I do have one question to ask: if GISS is changing the weighting of land vs. ocean in the final product, when does the trend agree so well with CRU, NCDC, JMA, UAH and RSS? Are they all colluding to jigger their respective analysis in the same manner? And what about the work which was done by the Muir Russell committee, which wrote their own code and got pretty much the same results from the publically available data? Or how about the various implementations done by bloggers over the last few months, all of which get about the same results, using methods that differ from GISS? Are they all doing this?

  53. Frank Lansner says:
    July 18, 2010 at 7:41 am
    Geo, you make my day!!

    ++++

    Frank, I’m always happy to make someone’s day. Pay it forward, ‘mmkay?

    The context that is presented me is the context presented me. I shall be happy to read the rest of your work, which wasn’t obvious from what I read above, when I get a chance.

  54. Excerpts from: Rattus Norvegicus on July 18, 2010 at 9:05 pm

    A development line and a release line? Oh, you don’t seem to be a software developer. It seems that the code is updated as bugs are found or changes in the procedures used are incorporated.

    Warning! Warning! Misleading diversionary tactic detected!

    I did not mention development and release lines. I mentioned the possibility of in-house and consumer versions, i.e. what they release is not exactly what they themselves use, which is a different thing.

    I don’t see E.M. Smith providing any input…

    He has a whole section for GIStemp at his site, has sometimes posted here on WUWT some of what his in-depth analysis has revealed as well. I’ve seen the “buzz” the defenders of GIStemp and Hansen generate when they see his work, and the insulting personal attacks against him as well. Someone at NASA must be noticing his fine work.

    …but at least two other people have been able to get it to run so I think that E.M. Smith’s problems lie with E.M. Smith.

    Publicly released code, with all those researchers of the temperature record out there who are interested in using GIStemp and seeing how it works, and you can only find two people on your own who got it to run?

    Go to the updates page and see the June 9, 2008 entry. They moved their “analysis” off a 15-year old machine onto a new one, and it did affect results. They modified some routines to minimize machine dependence. Since then, I see no note about making the code machine independent. E.M. Smith noted some stuff was for big-endian while PC’s are little-endian. Plus there are uses of non-standard Fortran. Etc. Add everything together and it becomes clear how getting GIStemp up and running can be a real, long, and excruciating pain.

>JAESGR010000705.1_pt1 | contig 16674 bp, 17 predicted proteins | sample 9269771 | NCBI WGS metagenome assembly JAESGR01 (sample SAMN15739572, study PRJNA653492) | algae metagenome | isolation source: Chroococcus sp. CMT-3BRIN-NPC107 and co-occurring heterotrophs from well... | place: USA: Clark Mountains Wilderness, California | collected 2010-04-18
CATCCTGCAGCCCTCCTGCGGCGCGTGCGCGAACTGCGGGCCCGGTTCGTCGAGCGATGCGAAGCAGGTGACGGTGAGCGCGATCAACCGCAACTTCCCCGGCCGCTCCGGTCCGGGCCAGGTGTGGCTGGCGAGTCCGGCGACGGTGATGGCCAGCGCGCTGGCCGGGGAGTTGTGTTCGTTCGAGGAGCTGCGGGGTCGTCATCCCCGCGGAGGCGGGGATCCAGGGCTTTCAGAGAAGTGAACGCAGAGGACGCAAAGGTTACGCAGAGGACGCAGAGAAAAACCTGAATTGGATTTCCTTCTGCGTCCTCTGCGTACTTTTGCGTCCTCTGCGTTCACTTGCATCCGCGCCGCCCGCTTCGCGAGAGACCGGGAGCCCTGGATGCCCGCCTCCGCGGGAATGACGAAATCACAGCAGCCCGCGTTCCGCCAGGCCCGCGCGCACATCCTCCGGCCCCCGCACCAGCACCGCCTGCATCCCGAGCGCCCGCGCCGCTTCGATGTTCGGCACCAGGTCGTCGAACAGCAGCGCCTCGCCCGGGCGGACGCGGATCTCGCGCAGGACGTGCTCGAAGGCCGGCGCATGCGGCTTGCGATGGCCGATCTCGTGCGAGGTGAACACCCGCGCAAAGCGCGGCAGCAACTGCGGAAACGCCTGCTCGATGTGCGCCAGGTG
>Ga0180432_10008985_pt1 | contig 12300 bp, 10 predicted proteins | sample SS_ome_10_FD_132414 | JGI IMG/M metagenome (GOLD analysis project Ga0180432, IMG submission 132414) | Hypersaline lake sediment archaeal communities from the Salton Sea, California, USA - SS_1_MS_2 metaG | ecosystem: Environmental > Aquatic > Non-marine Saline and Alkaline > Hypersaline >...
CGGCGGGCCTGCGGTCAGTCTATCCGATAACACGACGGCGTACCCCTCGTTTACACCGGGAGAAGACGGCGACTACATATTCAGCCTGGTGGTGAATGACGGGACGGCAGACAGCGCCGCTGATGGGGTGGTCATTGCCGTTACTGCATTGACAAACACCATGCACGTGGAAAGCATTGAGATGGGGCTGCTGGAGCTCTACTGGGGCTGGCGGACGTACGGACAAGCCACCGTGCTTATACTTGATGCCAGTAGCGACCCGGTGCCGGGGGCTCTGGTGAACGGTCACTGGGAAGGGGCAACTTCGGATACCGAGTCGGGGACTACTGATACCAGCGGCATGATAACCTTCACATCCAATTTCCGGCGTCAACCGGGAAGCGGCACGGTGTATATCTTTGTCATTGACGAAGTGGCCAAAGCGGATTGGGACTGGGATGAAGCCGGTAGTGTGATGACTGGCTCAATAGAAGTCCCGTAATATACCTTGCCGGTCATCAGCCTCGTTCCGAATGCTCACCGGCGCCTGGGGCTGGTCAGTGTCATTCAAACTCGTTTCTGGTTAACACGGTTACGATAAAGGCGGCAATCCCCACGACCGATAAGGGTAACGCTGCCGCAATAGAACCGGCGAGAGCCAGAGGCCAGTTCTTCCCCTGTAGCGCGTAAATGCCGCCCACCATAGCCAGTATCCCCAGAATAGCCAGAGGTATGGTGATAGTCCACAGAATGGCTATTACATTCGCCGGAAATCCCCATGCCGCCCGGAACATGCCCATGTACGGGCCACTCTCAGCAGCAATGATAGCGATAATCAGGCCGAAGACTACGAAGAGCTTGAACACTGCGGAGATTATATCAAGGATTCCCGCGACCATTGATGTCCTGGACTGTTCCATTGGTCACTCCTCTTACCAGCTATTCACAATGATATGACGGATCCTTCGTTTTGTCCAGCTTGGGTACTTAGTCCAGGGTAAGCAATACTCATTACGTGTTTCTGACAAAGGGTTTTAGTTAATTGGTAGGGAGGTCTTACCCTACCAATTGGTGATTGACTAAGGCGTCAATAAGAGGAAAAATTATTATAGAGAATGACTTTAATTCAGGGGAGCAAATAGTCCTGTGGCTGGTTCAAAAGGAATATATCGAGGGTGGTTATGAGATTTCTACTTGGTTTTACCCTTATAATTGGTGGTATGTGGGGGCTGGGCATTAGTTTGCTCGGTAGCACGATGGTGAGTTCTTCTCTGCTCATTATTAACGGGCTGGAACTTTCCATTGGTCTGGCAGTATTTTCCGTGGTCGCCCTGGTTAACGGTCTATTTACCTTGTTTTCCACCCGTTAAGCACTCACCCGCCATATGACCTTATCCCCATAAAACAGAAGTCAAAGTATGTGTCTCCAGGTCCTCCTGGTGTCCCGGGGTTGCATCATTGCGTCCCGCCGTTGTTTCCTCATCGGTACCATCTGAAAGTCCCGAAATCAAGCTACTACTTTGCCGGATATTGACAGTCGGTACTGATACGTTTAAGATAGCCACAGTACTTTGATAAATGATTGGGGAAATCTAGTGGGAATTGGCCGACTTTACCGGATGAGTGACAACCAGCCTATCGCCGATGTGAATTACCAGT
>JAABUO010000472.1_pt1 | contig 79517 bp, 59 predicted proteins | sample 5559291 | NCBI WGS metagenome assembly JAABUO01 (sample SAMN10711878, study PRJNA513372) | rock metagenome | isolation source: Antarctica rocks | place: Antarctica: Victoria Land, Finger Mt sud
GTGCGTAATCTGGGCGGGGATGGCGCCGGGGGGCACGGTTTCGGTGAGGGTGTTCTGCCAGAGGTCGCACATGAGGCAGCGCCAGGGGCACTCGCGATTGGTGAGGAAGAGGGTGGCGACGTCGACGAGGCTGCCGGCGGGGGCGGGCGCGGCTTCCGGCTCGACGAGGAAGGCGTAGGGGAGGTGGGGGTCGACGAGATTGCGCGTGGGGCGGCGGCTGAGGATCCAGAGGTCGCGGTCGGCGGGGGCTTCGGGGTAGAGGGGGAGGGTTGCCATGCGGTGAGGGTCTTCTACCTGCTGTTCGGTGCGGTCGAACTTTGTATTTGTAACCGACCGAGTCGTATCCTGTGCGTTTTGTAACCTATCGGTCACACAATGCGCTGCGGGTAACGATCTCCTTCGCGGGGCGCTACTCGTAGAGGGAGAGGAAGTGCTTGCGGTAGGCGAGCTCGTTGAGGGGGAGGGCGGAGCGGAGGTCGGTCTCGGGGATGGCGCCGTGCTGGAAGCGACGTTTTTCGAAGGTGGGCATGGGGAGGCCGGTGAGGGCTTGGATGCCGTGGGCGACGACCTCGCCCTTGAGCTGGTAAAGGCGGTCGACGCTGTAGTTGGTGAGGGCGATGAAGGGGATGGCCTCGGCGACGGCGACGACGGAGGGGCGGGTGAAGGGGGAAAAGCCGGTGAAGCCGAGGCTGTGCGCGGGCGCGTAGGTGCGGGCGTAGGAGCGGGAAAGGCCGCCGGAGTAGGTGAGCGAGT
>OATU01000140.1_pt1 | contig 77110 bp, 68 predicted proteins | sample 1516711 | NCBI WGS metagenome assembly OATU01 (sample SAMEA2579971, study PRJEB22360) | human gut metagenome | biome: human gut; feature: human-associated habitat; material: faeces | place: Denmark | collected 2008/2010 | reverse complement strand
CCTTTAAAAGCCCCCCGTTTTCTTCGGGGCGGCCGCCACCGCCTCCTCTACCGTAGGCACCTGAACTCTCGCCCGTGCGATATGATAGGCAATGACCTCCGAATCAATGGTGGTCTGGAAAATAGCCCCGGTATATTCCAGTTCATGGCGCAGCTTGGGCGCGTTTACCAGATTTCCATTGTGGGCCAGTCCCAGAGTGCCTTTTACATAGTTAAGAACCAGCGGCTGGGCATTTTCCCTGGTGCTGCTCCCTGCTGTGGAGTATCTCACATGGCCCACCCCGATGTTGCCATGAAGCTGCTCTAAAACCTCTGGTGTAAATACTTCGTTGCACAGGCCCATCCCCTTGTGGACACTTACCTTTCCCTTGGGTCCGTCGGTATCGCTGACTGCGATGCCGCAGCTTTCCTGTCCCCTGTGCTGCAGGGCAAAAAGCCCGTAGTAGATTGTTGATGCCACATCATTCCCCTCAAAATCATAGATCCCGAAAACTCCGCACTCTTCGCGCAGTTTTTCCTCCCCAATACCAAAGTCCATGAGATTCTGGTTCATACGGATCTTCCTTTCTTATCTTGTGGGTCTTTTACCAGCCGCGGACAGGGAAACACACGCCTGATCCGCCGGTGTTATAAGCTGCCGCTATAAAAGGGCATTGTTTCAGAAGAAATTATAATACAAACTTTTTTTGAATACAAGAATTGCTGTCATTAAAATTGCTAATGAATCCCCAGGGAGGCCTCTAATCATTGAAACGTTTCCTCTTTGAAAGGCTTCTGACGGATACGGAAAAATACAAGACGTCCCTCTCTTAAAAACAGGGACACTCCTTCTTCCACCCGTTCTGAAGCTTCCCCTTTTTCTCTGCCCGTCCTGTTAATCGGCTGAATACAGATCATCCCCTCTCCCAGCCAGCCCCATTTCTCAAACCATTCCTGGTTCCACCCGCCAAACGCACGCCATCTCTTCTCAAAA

I do have one question to ask: (…)

    At this point I count five questions, and decide I’ve spent enough time on this. I got you on your “adjustment” comment, now it just looks like you’re diverting attention from what you did. For four of the five, as has been discussed here before, you start with the same buggered-up temperature records then you get similar results, there are differences between satellite and temp record trends, and in any case while warming has been noted the link to CO2 has not been shown. The PDO and other factors can account for the warming.

    For the one that remains, regarding your claim within your question about Muir Russell, provide links describing this code they themselves wrote and preferably a link to their source code. Given the short time span of the inquiry, it seems unlikely on the face they, more likely others under their direction, wrote such code from scratch to process the temperature records. Besides, Muir Russell was charged with absolving investigating CRU, not GISS, and it has been acknowledged CRU is doing a better job than GISS (far as that goes). If you wish to say Muir Russell shows GISS is pretty good, you better have some good references.

  55. Jose Suro

    It’s the same number. Each degree Celsius is the same “size” as a degree Kelvin. The only difference is that Celsius has its zero at the freezing point of water and Kelvin at absolute zero (where all molecular and atomic motion ceases). Zero K is at -273.15C.

  56. climatepatrol says: “In summery, am I right that Gisstemp basically uses about HadiSST/Reynolds from 1900-1935, then as the globe starts to cool, it takes about 30% land data, thus it cools more until about 1959. Then after 1975, land portion goes up and up including UHI effects and polar warming (temperature above the Arctic Ocean is of course smeared over by coastal land temperature data) comes in throughout the two last decades? No polar and no UHI warming at GISS until 1935, but all of it since 1975 and Gisstemp keeps shooting up unlike the other data sets!!”

    No. The method Frank uses to determine the percentage of land to sea surface data is faulty. He has been informed of this. In order to use the methods he’s using, he would have to mask the land surface data where it extends out over the oceans. This should be clear in my rebuttal that Anthony posted immediately after this one: